My Olympic Summer
Walter Reade Theater – New York, NY
March 30, 2008
Daniel Robin’s My Olympic Summer, winner of the Short Filmmaking Award at the 2008 Sundance Film Festival, played last Sunday at the Walter Reade Theater during New Directors/New Films, a joint program between the Department of Film at MoMA and the Film Society of Lincoln Center. My Olympic Summer preceded the feature film Jellyfish. Below is my review of My Olympic Summer along with some notes I took during the audience Q&A. I also had the chance to correspond with Daniel for further insights on his film a few days later for a One-on-One Q&A, which you will find directly beneath that.
Film Review & Audience Q&A Notes:
My Olympic Summer is a fictional re-telling of the events of the 1972 Munich Olympics where Israeli athletes were killed by terrorists, told through home movies of Daniel’s mother and father who seemingly go through a rocky relationship, to which Daniel parallels with his own divorce. These are real home movies, however the events are manipulated into what I feel to be an artitistic and compelling story. If this were completely fiction, it would still have an impact, but the fact that Daniel creatively took movies and elements from his real life and turned into in a fictional account of a historical event, doesn’t make it any more or less artistic. Filmmakers have been fictionalizing historical events since the beginning of filmmaking, so why not mix two genres together to create a new artistic expression? Unfortunately, some audience members reacted negatively. The Film Society’s Joanna Ney opened the Q&A by asking Daniel to elaborate on his quote that photos conceal a certain mark of living. Daniel responded that most of the film is fiction and on one level, the film works on how we read images. Several audience members said they were offended that they didn’t know in advance that this was not all a true story and that they felt it was making light of an historical tragedy. Daniel said he wasn’t trying to dupe anyone and the most important thing is how you view the film emotionally. Another audience member asked him where he came up with the idea for his film. He said he was really interested in crossing narrative filmmaking over into documentary with an historical backdrop.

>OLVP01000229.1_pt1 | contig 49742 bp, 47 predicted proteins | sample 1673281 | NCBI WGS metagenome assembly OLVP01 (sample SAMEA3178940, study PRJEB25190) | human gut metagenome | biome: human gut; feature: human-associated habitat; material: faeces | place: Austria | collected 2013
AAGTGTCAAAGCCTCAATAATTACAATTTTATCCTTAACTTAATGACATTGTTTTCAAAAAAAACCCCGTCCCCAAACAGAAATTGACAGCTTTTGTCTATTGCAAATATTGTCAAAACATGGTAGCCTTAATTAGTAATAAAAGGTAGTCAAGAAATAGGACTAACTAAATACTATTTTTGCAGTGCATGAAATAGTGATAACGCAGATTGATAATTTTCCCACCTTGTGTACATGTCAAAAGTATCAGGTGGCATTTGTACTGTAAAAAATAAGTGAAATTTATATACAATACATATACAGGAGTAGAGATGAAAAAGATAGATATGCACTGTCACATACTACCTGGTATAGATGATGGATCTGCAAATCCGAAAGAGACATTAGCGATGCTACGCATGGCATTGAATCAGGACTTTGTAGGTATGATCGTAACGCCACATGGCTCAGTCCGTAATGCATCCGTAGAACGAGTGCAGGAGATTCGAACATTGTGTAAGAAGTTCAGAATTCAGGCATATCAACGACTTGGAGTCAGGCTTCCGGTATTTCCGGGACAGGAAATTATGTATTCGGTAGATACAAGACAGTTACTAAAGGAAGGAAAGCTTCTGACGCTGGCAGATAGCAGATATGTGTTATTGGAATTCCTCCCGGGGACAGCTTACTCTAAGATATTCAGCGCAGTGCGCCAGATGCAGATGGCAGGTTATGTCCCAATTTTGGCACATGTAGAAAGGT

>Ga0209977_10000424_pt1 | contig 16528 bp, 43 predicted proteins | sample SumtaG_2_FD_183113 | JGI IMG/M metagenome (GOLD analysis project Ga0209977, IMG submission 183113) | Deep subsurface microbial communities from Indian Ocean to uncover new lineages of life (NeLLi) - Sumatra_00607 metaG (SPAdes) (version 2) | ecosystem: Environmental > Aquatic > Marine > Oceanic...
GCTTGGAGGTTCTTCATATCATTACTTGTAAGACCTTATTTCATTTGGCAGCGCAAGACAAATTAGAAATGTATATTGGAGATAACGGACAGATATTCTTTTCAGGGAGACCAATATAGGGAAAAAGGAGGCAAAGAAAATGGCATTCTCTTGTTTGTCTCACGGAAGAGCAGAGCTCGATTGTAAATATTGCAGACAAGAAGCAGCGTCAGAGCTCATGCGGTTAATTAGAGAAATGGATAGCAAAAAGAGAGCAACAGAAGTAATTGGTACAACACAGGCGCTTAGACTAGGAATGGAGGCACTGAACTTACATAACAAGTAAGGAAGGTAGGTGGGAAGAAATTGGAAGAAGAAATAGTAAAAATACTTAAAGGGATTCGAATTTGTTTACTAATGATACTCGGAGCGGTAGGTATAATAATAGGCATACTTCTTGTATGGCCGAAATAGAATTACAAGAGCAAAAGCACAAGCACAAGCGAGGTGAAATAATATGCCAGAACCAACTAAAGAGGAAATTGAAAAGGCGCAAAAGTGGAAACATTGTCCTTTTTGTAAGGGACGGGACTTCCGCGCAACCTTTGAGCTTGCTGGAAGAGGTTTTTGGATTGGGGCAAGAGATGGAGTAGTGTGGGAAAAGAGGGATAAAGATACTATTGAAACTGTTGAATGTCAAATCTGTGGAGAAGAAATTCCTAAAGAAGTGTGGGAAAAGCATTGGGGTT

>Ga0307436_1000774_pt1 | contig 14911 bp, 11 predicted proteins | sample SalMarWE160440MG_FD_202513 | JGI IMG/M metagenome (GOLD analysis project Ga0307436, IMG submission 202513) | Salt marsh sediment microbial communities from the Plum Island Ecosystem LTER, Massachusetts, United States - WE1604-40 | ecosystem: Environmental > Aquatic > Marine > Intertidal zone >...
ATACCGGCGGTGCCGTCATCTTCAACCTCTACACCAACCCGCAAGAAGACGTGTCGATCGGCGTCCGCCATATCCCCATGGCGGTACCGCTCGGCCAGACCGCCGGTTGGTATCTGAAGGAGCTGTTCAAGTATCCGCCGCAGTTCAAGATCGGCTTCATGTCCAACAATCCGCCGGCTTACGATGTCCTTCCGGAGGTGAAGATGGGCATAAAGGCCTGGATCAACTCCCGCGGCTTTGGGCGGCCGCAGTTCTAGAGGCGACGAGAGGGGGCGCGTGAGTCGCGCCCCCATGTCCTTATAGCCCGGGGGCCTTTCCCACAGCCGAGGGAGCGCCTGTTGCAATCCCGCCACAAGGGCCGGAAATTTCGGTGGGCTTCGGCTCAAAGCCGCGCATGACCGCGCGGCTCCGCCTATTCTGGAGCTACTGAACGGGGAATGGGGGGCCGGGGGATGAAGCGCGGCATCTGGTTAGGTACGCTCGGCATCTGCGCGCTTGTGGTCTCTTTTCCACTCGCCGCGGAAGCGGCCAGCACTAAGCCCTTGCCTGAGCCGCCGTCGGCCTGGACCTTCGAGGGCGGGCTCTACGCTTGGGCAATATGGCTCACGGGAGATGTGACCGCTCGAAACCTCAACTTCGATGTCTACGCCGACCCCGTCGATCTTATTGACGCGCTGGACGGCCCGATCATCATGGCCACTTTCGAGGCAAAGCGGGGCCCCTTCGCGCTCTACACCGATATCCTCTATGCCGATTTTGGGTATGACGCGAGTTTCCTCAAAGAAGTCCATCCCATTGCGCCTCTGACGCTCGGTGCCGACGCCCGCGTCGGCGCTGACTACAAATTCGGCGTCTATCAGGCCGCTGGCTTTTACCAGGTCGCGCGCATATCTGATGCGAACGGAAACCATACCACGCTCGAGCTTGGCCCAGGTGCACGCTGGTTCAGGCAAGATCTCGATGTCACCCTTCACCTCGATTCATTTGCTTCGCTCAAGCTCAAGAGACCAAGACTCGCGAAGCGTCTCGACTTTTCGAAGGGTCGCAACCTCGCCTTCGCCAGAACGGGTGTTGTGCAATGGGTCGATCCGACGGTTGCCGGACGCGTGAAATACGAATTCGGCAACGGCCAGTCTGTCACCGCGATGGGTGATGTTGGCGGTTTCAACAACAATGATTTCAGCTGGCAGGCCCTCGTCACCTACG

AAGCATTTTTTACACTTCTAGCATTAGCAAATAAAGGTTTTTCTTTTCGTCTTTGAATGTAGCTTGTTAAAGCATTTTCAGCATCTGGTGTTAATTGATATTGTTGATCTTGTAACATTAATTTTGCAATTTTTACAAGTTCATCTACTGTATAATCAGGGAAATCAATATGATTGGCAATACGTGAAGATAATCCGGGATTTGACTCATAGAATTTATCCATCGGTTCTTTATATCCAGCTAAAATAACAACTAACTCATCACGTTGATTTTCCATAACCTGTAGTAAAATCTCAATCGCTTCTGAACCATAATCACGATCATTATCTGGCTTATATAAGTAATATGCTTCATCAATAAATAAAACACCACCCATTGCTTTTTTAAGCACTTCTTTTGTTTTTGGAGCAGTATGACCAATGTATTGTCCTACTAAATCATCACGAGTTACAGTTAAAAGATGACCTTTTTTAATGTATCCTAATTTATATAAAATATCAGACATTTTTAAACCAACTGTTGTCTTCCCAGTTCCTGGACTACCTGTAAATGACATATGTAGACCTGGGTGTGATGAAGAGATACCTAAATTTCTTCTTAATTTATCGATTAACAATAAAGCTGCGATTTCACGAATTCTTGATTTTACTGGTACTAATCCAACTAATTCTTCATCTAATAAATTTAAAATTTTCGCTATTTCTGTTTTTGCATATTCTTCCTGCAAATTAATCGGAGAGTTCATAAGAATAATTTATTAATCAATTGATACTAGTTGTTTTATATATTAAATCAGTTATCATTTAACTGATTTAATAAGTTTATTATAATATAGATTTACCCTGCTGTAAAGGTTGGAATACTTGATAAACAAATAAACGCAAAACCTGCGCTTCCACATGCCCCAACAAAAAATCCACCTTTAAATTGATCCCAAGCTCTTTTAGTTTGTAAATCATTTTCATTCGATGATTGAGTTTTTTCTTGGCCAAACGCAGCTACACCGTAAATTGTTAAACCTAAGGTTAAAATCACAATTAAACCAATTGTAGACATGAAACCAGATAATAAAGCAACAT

One-on-One Q&A with Daniel Robin:
TFPN: How do you feel the screening and Q&A at ND/NF went? What inspired you to make My Olympic Summer?
Daniel: When the audience member asked where I came up with the idea for the film I answered that the idea came from me wanting to find the best way to (cinematically) talk about my own, somewhat mundane, experiences going through a failed marriage, and still engage the audience. I feel for this particular film, combining narrative and documentary forms was the more interesting path to follow to get at the heart of the emotions I wanted to talk about.
TFPN: What has been the reaction from audiences at festivals where the film previously screened?
Daniel: In Amsterdam at IDFA, many audience members were outspokenly upset, saying they felt betrayed. However, their frustration came from the emotional attachment they had developed from the film rather then being upset about me re-orchestrating historical events. The funny thing was that with each of the five screenings at IDFA, other audience members would get up from their seats and tell those who were upset that it didn’t matter if it’s real or not, but that it’s how you feel emotionally. And I couldn’t agree more. My barometer for the success of my film, or for that matter any film I watch, is what I am left with emotionally, that’s the truth of the film. So when I’m not present at screenings, which is a whole lot because the film is playing at many festivals, I’m not concerned whether or not the audience knows of my formal manipulations. And when I am present, and able to have a Q&A, which certain festivals won’t even allow, then it’s a bonus to be able to provoke discussions about how we read the surface of images and text in a film. What are our expectations of a documentary?